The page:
One of the largest studies to date, conducted by the American Cancer Society, found no connection between vasectomies and the overall risk of prostate cancer. The new findings, published in the Journal of Clinical Oncology, rules out all previously cited correlations and fears that had linked vasectomy with prostate cancer. A previous study by researchers at Harvard in 2014 had cited the high risk of prostate cancer in the aftermath of a vasectomy. They found that vasectomy was associated with about 10% higher overall risk of prostate cancer and about 20% higher risk of fatal prostate cancer.
For the study, cancer epidemiologist Dr. Eric Jacobs and colleagues at the American Cancer Society examined a vast sample of more than 7,000 cases of prostate cancer deaths. The new review had nearly 10 times more cases to examine than the 2014 study, which looked into 800 prostate cancer deaths. Researchers also analyzed data from 363,000 men above 40 years old who participated in the Cancer Prevention Study II. Of that number, 42,000 had a vasectomy. The new study focused on 7,400 prostate cancer deaths that took place during the span of the Cancer Prevention Study II, a period of 30 years. None of them gave any lead that vasectomy was a catalyst for cancer.
“Although a previous study suggested an association, our results show no connection between vasectomies and overall risk for prostate cancer, or of dying of prostate cancer, and should provide some reassurance to men considering vasectomy. Men concerned about developing a fatal prostate cancer should focus on maintaining a healthy weight and, if they smoke, quitting smoking. Both obesity and smoking having consistently been linked with high risk for fatal prostate cancer, as well as with risk for many other diseases.”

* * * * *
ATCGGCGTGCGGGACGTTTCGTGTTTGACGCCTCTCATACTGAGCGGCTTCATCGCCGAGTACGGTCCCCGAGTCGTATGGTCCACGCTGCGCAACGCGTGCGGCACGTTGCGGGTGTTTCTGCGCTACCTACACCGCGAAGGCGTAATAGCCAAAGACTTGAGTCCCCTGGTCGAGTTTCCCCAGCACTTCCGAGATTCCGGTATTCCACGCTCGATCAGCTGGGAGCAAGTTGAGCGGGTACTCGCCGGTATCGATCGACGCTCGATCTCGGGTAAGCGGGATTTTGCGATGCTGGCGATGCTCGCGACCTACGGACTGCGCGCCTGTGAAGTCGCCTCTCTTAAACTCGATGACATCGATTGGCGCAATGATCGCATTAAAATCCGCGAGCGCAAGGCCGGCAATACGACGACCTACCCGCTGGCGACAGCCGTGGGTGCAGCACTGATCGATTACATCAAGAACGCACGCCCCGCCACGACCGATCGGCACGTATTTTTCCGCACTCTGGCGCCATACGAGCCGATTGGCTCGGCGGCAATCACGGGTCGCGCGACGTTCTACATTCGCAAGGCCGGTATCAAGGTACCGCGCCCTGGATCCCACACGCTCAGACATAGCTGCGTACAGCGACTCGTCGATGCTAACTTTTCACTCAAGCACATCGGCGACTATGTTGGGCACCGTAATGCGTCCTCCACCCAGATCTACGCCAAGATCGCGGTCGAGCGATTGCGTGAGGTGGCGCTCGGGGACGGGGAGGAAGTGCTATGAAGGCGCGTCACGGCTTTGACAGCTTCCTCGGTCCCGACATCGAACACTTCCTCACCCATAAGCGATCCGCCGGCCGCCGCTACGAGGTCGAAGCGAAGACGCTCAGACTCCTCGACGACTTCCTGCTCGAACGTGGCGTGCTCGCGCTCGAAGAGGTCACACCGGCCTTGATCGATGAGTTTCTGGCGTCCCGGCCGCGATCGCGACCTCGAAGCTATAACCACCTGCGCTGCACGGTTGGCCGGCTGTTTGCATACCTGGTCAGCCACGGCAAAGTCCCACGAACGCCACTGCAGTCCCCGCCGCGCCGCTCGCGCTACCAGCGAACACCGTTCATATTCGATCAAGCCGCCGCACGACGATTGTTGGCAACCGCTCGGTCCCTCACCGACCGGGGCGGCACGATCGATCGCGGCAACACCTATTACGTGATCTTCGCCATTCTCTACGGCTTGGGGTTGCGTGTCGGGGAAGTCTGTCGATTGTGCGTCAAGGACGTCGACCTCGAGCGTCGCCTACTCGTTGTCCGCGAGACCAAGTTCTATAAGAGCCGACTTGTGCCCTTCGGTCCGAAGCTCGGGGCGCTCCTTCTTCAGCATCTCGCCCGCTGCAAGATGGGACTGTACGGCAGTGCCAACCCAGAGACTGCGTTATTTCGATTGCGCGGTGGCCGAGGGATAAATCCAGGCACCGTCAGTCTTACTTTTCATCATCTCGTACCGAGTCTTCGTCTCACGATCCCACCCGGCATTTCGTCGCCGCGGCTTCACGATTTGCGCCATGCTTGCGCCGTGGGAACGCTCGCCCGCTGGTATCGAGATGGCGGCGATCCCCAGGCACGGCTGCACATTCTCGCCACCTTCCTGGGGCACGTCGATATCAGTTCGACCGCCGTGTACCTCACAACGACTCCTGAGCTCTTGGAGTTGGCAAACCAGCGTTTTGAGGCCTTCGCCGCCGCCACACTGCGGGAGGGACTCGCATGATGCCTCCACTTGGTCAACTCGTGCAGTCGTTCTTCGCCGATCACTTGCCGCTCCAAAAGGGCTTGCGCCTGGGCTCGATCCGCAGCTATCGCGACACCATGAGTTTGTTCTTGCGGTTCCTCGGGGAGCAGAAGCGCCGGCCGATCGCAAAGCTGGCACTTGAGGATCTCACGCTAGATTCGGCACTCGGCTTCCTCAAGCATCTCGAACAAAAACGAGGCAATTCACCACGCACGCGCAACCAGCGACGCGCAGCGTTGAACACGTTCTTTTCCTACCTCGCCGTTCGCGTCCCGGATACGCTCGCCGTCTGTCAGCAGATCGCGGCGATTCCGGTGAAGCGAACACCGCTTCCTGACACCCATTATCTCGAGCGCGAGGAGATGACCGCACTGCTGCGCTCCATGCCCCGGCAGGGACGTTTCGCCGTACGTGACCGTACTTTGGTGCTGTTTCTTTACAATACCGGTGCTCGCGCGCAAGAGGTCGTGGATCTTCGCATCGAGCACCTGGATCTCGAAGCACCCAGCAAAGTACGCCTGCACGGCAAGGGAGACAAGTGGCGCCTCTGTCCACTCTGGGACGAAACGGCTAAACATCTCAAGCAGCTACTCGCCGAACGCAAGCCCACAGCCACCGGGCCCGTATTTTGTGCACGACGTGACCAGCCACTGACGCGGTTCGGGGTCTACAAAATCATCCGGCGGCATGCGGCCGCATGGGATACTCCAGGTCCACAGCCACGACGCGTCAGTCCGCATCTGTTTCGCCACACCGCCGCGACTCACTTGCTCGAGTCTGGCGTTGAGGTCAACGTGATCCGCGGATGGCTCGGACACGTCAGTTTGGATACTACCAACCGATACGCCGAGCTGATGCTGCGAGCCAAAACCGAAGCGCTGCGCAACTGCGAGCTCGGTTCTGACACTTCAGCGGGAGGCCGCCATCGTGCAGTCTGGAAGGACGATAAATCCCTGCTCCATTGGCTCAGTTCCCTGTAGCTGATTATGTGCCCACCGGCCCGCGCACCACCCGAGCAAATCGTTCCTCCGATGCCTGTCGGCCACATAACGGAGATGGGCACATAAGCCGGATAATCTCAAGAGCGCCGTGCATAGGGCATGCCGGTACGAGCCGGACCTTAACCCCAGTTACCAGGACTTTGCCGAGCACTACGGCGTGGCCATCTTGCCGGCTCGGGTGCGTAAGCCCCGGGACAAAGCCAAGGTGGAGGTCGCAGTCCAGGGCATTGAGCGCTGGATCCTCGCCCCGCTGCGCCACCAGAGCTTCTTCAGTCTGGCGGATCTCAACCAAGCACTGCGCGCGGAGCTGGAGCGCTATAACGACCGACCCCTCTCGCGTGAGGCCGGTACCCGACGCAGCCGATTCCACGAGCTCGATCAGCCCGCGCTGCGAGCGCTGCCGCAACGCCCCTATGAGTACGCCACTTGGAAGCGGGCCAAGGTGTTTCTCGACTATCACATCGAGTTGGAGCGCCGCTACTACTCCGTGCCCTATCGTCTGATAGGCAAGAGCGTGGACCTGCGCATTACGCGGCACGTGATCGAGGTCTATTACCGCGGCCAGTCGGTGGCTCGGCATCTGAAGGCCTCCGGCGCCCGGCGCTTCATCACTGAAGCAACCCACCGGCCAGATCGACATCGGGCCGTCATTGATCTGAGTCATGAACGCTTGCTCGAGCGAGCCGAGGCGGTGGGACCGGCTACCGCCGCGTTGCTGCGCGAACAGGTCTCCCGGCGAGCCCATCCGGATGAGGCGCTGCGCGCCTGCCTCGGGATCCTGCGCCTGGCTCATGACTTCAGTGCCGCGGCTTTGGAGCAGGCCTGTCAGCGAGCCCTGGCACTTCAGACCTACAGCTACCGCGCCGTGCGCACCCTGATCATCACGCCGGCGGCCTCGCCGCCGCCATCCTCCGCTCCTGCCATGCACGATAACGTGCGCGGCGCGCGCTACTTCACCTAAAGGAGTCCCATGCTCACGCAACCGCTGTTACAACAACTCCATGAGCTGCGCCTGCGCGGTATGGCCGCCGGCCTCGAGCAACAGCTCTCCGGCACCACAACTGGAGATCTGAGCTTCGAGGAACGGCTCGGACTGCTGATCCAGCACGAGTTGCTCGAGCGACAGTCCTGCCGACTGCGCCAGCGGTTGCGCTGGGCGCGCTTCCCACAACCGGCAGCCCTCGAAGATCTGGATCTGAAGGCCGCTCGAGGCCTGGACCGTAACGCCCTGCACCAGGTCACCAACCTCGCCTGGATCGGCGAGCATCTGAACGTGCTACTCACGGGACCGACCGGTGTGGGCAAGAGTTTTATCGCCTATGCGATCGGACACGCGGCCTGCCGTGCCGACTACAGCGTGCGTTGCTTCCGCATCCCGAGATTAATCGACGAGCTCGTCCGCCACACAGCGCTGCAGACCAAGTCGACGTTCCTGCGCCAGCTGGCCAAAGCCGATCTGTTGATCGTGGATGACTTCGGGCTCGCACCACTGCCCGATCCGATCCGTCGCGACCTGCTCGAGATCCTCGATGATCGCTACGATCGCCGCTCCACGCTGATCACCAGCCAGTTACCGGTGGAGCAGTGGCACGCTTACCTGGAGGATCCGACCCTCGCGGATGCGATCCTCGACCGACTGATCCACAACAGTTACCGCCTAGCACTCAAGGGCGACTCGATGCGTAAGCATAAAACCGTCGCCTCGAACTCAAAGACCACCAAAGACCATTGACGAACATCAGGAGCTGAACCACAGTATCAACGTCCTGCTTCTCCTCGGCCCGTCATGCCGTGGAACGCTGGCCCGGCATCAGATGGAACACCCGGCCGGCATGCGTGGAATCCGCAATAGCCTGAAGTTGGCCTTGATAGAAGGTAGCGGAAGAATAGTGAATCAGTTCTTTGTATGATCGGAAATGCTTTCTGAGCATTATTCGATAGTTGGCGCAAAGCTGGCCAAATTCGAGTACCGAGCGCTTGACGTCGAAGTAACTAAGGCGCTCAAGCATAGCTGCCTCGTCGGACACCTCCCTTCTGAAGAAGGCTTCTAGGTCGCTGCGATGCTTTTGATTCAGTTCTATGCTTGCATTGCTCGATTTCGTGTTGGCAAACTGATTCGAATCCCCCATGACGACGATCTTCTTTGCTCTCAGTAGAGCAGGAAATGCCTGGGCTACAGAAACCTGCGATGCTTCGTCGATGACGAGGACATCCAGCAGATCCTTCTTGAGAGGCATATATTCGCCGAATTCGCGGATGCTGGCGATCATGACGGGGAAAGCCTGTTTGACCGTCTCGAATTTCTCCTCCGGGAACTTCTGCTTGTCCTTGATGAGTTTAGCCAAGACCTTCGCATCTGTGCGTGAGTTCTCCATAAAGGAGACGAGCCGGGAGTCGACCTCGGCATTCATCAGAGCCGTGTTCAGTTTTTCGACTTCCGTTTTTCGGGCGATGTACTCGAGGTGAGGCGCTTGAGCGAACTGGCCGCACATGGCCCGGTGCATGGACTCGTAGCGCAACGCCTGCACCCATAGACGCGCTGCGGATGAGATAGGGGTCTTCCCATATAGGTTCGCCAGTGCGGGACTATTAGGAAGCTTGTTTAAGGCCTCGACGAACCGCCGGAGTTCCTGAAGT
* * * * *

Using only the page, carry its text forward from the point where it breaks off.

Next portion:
Eric J. Jacobs, PhD, cancer epidemiologist at the American Cancer Society
In addition, the study authors analyzed information on a subgroup of about 66,000 men from the same study. These men were followed, starting in 1992, for new diagnoses of prostate cancer. This group allowed the investigators to assess any link between vasectomy and overall risk of being diagnosed with prostate cancer. “It’s not clear why the two studies found somewhat different results,” said Jacobs. “It should be noted that the increase in risk of prostate cancer observed in the Health Professionals Follow-Up Study was relatively small, so the results of the two studies are not all that different. Sometimes study results differ by chance.”
Results of the study should alleviate any fears that a vasectomy will lead up to developing prostate cancer. Dr. Jacobs also noted that a vasectomy is an inexpensive method of birth control and that no man should be discouraged from getting one. You can read up more on their research findings, published in the Journal of Clinical Oncology.